A character’s downfall is the result of a combination of weakness and circumstance. Analyse the extent to which this statement is true with reference to Hamlet.
In William Shakespeare’s Hamlet, a character’s personal weakness and unsatisfactory circumstances result in the character’s downfall. A character’s weakness goes unnoticed until put in circumstances that emphasize their weakness. The result of the highlighted weakness by the challenging situation is the character’s downfall. This is demonstrated in Hamlet, Laertes and Claudius. Each of the characters is in circumstances where they need to overcome their weakness but when unable to, they become disgraced.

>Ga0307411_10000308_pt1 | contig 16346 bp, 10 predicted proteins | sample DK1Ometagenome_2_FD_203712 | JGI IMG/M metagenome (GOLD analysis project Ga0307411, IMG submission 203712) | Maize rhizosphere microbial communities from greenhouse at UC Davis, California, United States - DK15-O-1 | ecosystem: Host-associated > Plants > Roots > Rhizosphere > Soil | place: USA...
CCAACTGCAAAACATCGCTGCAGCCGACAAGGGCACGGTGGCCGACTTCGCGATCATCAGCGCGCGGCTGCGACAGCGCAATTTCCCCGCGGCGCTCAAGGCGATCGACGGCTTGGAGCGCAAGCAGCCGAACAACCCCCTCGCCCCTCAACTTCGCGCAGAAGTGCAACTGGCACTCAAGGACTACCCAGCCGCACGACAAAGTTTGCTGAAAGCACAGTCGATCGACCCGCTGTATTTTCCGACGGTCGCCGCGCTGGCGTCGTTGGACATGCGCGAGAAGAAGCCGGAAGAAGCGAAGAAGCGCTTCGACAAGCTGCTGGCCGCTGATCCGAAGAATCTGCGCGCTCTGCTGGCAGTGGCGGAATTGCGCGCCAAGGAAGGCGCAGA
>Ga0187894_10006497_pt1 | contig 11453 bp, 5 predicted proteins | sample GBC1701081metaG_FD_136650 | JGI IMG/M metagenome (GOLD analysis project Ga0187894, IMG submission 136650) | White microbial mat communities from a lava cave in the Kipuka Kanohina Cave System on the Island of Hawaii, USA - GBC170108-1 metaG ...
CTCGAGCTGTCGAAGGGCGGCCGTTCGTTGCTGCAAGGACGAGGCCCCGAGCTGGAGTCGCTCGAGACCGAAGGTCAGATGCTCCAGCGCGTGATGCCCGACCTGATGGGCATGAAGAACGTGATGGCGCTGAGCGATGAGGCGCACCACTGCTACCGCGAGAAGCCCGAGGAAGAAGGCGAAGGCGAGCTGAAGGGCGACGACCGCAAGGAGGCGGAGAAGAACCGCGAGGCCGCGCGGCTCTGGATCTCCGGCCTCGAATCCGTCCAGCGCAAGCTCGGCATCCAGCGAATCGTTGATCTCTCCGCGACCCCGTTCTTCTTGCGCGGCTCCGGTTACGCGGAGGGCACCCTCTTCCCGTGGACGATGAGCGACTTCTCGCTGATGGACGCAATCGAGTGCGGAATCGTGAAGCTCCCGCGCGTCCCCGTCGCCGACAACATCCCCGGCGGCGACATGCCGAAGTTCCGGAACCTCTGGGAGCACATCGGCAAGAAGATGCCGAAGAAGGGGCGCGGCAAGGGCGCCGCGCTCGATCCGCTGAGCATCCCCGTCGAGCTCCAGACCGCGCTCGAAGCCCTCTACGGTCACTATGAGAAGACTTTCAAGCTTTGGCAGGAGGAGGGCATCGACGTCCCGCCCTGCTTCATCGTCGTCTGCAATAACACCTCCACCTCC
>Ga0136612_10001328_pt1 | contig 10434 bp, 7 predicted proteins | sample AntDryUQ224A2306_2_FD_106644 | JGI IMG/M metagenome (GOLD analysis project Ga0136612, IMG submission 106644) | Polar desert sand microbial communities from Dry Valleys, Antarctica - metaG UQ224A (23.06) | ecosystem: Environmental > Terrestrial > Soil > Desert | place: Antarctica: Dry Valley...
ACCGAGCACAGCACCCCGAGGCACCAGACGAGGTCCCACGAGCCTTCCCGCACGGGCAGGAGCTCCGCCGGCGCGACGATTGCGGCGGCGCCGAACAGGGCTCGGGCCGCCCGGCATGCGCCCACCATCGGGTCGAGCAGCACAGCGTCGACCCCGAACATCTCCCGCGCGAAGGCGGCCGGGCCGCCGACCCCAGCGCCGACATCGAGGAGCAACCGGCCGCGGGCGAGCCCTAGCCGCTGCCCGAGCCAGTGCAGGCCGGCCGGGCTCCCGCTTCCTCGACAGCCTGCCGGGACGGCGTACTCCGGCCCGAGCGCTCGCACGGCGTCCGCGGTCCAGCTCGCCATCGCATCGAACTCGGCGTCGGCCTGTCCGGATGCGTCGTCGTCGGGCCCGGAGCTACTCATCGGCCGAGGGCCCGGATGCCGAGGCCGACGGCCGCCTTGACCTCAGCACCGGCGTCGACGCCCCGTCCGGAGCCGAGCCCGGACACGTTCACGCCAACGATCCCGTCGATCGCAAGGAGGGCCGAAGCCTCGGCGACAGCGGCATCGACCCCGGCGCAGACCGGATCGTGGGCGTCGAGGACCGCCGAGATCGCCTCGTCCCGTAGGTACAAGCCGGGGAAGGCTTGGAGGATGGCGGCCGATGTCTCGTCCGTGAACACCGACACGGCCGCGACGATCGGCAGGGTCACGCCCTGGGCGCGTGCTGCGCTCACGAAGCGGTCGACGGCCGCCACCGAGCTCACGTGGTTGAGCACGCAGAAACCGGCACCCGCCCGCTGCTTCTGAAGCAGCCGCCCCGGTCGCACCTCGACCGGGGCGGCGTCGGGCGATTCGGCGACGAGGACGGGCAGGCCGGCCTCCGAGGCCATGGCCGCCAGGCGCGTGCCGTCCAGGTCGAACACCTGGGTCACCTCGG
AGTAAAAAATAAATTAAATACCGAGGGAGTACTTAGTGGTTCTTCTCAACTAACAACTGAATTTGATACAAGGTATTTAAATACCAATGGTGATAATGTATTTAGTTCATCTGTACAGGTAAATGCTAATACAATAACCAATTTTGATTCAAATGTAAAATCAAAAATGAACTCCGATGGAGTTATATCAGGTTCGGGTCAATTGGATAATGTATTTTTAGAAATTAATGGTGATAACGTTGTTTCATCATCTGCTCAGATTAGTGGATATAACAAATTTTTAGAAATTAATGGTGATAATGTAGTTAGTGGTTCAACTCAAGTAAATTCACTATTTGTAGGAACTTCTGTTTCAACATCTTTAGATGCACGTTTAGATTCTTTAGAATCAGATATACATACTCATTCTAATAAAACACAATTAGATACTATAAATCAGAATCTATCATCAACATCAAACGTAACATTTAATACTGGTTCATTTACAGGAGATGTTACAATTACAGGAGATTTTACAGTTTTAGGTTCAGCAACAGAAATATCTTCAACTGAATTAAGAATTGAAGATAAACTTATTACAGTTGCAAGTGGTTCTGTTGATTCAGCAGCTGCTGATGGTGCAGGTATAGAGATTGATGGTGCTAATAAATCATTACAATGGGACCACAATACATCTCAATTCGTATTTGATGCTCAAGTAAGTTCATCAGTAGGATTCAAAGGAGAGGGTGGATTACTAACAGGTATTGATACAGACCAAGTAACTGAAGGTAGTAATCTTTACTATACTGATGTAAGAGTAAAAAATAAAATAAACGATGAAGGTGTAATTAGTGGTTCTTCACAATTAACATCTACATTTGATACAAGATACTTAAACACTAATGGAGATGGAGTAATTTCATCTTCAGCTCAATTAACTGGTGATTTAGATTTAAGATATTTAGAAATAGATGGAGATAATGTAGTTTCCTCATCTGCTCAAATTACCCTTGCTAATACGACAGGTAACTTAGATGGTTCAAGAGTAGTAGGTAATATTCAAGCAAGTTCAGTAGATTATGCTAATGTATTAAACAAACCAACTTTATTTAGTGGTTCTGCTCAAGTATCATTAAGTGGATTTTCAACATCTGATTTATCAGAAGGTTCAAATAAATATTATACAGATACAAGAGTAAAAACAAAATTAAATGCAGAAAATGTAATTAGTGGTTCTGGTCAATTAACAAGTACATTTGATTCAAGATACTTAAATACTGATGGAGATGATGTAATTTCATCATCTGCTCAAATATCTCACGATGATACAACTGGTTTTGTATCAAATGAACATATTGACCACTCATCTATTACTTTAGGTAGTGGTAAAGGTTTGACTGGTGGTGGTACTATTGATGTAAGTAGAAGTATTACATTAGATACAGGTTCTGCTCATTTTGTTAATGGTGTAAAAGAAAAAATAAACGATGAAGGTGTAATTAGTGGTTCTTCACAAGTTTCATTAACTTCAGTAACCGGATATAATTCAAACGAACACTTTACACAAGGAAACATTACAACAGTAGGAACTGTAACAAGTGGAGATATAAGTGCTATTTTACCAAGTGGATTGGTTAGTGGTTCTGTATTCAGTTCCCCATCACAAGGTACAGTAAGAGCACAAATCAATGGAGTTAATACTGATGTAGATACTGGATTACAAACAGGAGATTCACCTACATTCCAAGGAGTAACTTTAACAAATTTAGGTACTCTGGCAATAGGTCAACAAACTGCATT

Firstly, Hamlet is a man of thought and conscience. He seeks facts before he can act. His cautious nature could also be seen as procrastination or that he is an over thinker. In his soliloquy, he realizes that he is over analysing a situation and with his analysing he forgets to act. “And enterprises of great pitch and moment/With this regard their currents turn awry,/And lose the name of action.”(3.1.86-88). He notes that when a moment arrives to take action and a person spends too much time with their thoughts the strength of the action loses importance. And although Hamlet does note the importance of action he does not act when a chance comes before him because he takes too much time to think about his actions. Claudius is kneeled over in a vulnerable stance in which he looks like he is praying. This was Hamlet’s chance to kill him but instead he thinks “But in our circumstance and course of thought,/ ‘Tis heavy with him: and am I then reveng’d./ To take him in the purging of his soul, / When he is fit and season’d for his passage?”(3.3.83-86) The combination of Claudius’ position and Hamlet’s extreme reflection has caused him to miss a vital chance. He also fails to act because he contemplates whether or not the ghost is a devil in disguise. Hamlet says “The spirit...
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